The Human Auditory Brainstem Response to High Click Rates Aging Effects Research Article
Research Article  |   December 01, 2001
The Human Auditory Brainstem Response to High Click Rates
 
Author Affiliations & Notes
  • Robert F. Burkard, PhD
    Center for Hearing & Deafness, 215 Parker Hall, University at Buffalo, Buffalo, NY 14214.
  • Donald Sims
    Rochester Institute of Technology, Rochester, NY
  • Corresponding author: e-mail: RFB@acsu.buffalo.edu
Article Information
Hearing Disorders / Special Populations / Older Adults & Aging / Research Articles
Research Article   |   December 01, 2001
The Human Auditory Brainstem Response to High Click Rates
American Journal of Audiology, December 2001, Vol. 10, 53-61. doi:10.1044/1059-0889(2001/008)
History: Received March 6, 2001 , Accepted June 21, 2001
 
American Journal of Audiology, December 2001, Vol. 10, 53-61. doi:10.1044/1059-0889(2001/008)
History: Received March 6, 2001; Accepted June 21, 2001

In 1999 J. Walton, M. Orlando, & R. Burkard (Hearing Research, 127, 86–94) investigated aging effects on auditory brainstem response (ABR) wave V latency using a tone-on-toneburst forward-masking paradigm. They found that at short forward-masking intervals, wave V latency shift was greater in normal-hearing older adults than in normal-hearing young adults for moderate level, high-frequency toneburst maskers and probes. It was not possible to evaluate wave I latency because stimulation and recording procedures did not produce a consistently observable wave I. In order to optimize the recording of wave I, the present study used a high-level (115 dB pSPL) click stimulus, combined with a tympanic membrane inverting electrode, and investigated the latencies and amplitudes of waves I and V across click rate. Young adults had hearing thresholds within normal limits, whereas older adults had normal hearing or mild threshold elevation. All data were collected and analyzed with a Nicolet Bravo. Using conventional recording procedures, ABRs were obtained at click rates of 11, 25, 50, and 75 Hz. Using maximum length sequences (MLSs), ABRs were obtained at 100, 200, 300, 400, and 500 Hz. Results across age groups were very similar. With increasing click rate, peak latencies increased, the I–V interval increased and peak amplitudes decreased. The most notable difference between age groups was that wave I amplitude was substantially smaller in the older subjects. It appears that changes in the ABR with increasing rate are remarkably similar in young and older adults when audiometric thresholds are normal or near-normal in both age groups.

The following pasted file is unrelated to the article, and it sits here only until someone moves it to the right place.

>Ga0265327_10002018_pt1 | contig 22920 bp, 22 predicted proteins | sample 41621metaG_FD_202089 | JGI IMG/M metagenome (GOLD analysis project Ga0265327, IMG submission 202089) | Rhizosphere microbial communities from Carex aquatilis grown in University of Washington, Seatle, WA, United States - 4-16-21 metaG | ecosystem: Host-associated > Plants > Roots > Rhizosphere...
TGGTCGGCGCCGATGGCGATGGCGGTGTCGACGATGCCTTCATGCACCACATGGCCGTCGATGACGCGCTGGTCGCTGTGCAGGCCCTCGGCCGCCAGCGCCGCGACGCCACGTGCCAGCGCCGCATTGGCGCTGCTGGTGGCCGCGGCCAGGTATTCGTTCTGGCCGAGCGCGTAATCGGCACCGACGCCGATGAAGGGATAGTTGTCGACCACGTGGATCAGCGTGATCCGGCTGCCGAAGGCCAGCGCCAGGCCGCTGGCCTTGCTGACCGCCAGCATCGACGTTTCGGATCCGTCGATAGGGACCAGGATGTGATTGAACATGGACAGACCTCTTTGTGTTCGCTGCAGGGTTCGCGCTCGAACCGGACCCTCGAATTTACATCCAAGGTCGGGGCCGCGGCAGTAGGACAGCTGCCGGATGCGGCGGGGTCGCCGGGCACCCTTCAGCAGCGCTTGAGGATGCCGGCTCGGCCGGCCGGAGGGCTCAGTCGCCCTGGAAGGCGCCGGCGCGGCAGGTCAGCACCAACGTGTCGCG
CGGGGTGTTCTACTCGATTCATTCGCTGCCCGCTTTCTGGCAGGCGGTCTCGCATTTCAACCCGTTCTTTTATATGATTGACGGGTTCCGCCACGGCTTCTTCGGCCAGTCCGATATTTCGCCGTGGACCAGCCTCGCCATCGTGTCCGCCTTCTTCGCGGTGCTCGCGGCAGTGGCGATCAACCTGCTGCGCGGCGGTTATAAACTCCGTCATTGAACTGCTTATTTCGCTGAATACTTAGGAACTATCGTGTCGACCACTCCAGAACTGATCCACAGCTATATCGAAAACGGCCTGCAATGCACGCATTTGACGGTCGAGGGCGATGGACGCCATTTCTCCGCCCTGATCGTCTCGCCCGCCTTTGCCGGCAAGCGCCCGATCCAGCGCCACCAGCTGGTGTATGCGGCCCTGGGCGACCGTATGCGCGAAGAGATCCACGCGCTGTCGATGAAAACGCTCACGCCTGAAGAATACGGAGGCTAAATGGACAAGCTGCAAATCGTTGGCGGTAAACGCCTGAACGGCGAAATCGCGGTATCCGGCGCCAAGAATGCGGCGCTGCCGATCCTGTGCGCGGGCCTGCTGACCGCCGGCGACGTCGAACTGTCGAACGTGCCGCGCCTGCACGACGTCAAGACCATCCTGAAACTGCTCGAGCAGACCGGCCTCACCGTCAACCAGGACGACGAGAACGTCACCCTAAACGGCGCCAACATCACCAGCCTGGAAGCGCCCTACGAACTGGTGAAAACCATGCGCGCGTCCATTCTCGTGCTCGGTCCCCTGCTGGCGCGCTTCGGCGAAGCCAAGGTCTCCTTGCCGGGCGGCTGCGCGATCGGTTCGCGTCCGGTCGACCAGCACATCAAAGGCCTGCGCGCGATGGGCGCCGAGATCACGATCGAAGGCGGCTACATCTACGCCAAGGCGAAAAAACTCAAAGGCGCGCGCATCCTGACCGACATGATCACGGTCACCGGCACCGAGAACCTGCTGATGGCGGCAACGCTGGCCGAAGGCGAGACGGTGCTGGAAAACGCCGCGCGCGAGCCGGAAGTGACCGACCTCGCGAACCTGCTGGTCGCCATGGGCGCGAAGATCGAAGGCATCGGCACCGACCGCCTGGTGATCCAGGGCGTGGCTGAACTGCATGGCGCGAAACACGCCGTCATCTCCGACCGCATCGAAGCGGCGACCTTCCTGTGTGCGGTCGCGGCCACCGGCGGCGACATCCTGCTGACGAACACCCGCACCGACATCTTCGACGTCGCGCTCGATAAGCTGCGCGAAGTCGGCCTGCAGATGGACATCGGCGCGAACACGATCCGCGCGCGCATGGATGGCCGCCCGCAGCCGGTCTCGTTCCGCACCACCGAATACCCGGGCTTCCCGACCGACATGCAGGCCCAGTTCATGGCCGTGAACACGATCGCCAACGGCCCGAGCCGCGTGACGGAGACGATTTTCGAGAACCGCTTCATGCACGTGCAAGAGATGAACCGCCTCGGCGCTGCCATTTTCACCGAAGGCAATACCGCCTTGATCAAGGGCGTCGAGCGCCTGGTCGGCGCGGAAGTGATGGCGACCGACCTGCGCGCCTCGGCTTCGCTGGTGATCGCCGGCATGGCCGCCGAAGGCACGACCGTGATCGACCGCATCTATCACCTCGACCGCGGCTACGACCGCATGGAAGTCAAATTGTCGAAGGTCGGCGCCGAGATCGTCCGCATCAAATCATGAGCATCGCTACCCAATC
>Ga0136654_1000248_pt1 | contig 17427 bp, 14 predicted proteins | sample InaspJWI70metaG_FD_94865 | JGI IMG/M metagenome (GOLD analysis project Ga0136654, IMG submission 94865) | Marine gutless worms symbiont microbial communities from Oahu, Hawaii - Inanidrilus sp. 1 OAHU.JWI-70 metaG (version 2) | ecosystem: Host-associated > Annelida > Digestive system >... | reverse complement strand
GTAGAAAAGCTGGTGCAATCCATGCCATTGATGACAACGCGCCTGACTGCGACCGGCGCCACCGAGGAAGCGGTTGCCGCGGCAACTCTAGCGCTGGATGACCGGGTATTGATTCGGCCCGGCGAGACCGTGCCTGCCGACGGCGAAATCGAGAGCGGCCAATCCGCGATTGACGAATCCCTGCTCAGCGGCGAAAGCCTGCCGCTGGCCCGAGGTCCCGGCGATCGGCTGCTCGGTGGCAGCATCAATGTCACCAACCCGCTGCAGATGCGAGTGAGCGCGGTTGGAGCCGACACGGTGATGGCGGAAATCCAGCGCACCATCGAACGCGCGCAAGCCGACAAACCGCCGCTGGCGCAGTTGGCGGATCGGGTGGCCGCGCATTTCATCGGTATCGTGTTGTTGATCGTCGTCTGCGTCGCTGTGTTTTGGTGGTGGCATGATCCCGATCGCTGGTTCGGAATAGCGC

Acknowledgments
This research was supported by National Institutes of Health Grant PO1 AG 09524. The authors thank Nicolet Biomedical for MLS software and Renee Kee for help with the figures.
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